It is an objective of the process of this invention to provide a means of separating solvent from the extractmix of a solvent refining process without high temperature distillation. Another objective is to produce an extract fraction of intermediate quality. Another advantage of the process of this invention is that in solvent refining with furfural, furfural distillation is eliminated in favor of light oil distillation with savings in heat due to dstillation of less material with lower heat of vaporization. A further objective is that furfural polymerization and decomposition and attendant fouling of towers and exchangers are reduced.
In accordance with this invention, extract-mix from the solvent extraction of a hydrocarbon oil at a temperature within the range of about 140 to 240 F. is cooled to approximately 100 F. effecting separation of about 30 to 50 percent of the extract 'oil contained in the extractmix as an intermediate oil phase. This intermediate oil .phase is separated and remaining extract-mix comprising to 96 volume percent solvent and 4 to 10 percent extract oil is contacted with a light hydrocarbon solvent. Suitable light hydrocarbon solvents include liquidified petroleum gases including propane which has a boiling point of 44 F. and other liquid petroleum fractions boiling up to about 500 F. The light hydrocarbon solvent is desirably parafiinic in nature, that is, comprised principally of aliphatic hydrocarbons. The endpoint of the hydrocarbon solvent should be at least below the initial boiling point of the charge oil to the furfural treating process to facilitate separation of the light hydrocarbon solvent from the extract product by distillation. The light hydrocarbon solvent is applied to the extract-mix at a solvent dosage of about l to 2 volumes -of light hydrocarbon per volume of extract-mix. An extraction temperature of about 100 F. is employed. Under these conditions the hydrocarbon content of the extract-mix is transferred from the extract-mix to the light hydrocarbon solvent forming a raffinate comprising furfural essentially free of extract oil. Desirably, the furfural raffinate is heated and passed to a stripping zone wherein any dissolved water or light hydrocarbon is removed and the stripped furfural is recycled for reuse in the primary solvent extraction. The light hydrocarbonextract oil mixture leaving the solvent regeneration extractor is distilled to recover the extract oil and separate the light hydrocarbon solvent for reuse.
In accordance with this invention, the solvent an extract oil are separated from the extract-mix in two stages, the first stage of separation being effected by cooling and the second stage being effected by re-extraction of remaining extract-mix with a light parafiinic solvent. In the first step, the extract-mix is cooled from the primary solvent extraction outlet temperature within the range of about to 240 F. to a temperature Within the range of about 90 to 120 F. and preferably about 100 F. In this cooling step, approximately 30 to 50 percent of the oil contained in the extract-mix separates as a hydrocarbon phase. This hydrocarbon phase is separated and may be utilized as an intermediate oil. In addition, the cooling step cooperates with the succeeding re-extraction step -by enabling the light hydrocarbon solvent to displace a `greater amount of extract hydrocarbon from the extract-mix or to effect a given extraction with a lesser amount of light parainic solvent than would be required at the temperature of the primary extract-mix outlet. Cooling may be effected by indirect heat exchange with cold water or by adding cold light parafiin hydrocarbon solvent. Cooling water may be provided by conventional cooling towers or may be chilled by refrigeration tor autorefrigeration. Cooling by the addition of light paraffin hydrocarbon is advantageous in dealing with extract containing wax or other materials of high pour point.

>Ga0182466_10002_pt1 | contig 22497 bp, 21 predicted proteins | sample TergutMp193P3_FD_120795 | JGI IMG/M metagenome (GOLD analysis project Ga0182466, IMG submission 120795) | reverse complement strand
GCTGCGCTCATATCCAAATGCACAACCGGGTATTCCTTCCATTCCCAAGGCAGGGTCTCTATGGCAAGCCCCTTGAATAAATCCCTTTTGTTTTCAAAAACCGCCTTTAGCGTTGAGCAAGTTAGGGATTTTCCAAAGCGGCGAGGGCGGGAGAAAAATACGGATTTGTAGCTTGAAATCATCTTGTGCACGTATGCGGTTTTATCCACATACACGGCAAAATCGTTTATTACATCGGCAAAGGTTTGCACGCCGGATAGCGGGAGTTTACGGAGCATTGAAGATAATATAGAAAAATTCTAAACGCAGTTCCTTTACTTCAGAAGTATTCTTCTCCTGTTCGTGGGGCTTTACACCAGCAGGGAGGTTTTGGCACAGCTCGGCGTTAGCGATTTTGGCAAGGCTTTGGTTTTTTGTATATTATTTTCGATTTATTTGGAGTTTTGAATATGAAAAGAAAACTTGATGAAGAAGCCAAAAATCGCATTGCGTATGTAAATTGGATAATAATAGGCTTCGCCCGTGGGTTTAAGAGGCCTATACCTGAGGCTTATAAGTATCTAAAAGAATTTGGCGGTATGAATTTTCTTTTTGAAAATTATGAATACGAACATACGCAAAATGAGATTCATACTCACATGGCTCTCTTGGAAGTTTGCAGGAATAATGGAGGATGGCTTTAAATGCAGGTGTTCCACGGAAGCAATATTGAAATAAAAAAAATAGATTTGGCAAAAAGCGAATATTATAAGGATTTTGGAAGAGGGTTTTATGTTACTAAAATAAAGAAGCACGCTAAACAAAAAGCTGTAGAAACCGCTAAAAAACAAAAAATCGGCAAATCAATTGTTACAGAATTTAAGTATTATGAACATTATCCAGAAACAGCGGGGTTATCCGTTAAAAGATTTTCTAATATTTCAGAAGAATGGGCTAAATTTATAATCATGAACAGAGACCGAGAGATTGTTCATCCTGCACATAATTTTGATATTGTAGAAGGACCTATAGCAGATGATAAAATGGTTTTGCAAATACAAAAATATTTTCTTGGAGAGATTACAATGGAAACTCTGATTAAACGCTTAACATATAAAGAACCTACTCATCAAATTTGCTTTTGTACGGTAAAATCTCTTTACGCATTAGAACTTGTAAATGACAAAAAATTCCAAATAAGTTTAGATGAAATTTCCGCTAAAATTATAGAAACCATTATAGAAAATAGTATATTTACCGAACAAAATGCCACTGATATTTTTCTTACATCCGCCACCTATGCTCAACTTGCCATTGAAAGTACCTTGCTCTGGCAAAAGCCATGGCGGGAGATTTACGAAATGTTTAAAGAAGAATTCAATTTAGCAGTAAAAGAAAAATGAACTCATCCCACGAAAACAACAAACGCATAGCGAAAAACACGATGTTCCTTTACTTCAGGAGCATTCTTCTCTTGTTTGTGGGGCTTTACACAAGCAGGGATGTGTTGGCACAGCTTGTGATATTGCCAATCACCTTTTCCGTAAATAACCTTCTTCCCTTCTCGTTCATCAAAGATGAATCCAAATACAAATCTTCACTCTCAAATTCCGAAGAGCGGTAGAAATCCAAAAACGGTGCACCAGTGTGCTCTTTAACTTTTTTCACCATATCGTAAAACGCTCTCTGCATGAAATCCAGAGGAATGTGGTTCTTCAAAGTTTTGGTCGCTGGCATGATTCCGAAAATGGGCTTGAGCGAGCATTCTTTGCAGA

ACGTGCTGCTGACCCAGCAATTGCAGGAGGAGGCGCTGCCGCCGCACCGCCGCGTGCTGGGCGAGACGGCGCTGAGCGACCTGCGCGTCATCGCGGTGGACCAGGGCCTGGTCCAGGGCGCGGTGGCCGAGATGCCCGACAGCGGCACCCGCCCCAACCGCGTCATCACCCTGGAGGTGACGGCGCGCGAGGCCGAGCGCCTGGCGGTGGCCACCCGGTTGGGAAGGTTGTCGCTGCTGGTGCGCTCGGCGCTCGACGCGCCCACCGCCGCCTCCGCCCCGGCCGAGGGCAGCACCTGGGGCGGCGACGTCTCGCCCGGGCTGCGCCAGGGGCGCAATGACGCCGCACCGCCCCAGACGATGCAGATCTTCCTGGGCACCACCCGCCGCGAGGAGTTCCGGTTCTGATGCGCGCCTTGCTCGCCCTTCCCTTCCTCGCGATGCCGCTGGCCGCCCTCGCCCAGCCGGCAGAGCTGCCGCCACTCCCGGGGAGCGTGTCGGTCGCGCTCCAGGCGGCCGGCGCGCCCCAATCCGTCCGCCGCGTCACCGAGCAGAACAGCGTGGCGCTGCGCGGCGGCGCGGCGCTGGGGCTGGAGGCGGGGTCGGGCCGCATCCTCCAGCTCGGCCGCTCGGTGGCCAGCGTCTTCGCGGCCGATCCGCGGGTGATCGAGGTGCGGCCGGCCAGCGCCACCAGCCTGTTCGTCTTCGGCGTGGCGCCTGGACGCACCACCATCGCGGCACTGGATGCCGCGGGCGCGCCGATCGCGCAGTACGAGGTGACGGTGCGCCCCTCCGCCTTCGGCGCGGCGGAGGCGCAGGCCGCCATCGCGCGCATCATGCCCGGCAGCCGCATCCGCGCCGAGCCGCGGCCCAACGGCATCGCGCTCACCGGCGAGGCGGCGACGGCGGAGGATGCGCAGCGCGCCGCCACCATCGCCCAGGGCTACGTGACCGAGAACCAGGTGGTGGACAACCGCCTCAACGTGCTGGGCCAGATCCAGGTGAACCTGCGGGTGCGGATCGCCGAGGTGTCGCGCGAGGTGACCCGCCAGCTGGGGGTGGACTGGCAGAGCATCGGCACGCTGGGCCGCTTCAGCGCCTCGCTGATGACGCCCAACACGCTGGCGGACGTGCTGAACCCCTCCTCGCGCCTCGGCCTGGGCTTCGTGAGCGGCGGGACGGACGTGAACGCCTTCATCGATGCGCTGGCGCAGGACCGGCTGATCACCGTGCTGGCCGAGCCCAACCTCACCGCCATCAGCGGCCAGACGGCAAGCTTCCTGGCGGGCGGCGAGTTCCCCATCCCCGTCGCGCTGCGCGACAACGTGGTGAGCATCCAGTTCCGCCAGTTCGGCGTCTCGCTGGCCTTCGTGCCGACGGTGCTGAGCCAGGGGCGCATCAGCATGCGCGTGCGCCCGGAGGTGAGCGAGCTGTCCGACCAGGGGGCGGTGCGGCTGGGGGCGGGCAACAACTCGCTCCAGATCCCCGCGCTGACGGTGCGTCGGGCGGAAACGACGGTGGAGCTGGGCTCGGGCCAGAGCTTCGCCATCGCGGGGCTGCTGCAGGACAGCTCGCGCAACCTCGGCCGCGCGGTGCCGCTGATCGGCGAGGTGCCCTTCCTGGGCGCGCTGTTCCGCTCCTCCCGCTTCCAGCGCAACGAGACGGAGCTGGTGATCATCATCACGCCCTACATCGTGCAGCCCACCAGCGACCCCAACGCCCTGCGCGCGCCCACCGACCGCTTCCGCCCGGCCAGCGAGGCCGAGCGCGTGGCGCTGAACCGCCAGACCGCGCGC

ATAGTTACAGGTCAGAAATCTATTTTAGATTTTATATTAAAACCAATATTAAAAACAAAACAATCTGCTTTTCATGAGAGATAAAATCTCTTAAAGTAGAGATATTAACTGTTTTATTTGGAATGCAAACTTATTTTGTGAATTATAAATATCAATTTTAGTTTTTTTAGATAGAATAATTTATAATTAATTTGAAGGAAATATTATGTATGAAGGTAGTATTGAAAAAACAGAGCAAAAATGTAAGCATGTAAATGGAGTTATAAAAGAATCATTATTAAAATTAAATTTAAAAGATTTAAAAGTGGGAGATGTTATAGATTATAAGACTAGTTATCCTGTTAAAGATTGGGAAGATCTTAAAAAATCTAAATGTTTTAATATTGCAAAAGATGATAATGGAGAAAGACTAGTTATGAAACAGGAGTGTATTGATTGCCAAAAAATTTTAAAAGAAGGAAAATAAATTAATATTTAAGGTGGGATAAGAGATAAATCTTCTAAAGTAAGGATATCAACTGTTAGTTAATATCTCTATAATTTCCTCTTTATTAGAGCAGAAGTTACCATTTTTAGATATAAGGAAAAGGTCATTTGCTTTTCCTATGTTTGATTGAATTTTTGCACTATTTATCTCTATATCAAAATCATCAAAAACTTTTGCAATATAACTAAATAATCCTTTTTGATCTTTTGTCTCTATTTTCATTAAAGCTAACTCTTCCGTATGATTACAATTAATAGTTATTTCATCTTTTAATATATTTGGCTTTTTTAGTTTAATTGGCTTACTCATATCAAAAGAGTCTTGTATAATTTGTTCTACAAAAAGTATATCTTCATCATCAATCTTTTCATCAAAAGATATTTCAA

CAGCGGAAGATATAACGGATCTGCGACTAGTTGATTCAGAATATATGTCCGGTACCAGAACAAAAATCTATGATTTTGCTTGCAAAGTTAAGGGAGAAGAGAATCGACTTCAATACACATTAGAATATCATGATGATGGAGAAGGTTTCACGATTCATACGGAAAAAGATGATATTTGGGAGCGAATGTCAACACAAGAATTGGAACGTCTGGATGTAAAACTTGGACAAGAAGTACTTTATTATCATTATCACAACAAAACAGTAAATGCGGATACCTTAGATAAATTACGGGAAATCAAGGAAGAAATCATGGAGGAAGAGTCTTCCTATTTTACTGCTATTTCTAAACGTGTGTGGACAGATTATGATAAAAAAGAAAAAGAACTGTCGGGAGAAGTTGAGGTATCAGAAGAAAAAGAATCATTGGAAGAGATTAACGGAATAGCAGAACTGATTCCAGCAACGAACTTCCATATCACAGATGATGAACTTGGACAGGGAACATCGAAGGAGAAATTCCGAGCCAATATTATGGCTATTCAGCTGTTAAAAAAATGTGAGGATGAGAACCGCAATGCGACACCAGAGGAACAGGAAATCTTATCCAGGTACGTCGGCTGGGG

The accompanying drawings diagramm-atically illustrate the process of this invention. Although the drawings illustrate :arrangements of apparatus in which the process of this invention may be practiced, it is not intended to limit the invention to the particular materials or apparatus described.
FIGURE l illustrates the process of this invention with the separation of an intermediate oil.
FIGURE 2 illustrates an embodiment of the process of this invention wherein a plant designed for separation of furfural from the extract-mix by distillation is modified to employ the cooling and re-extraction process of this invention.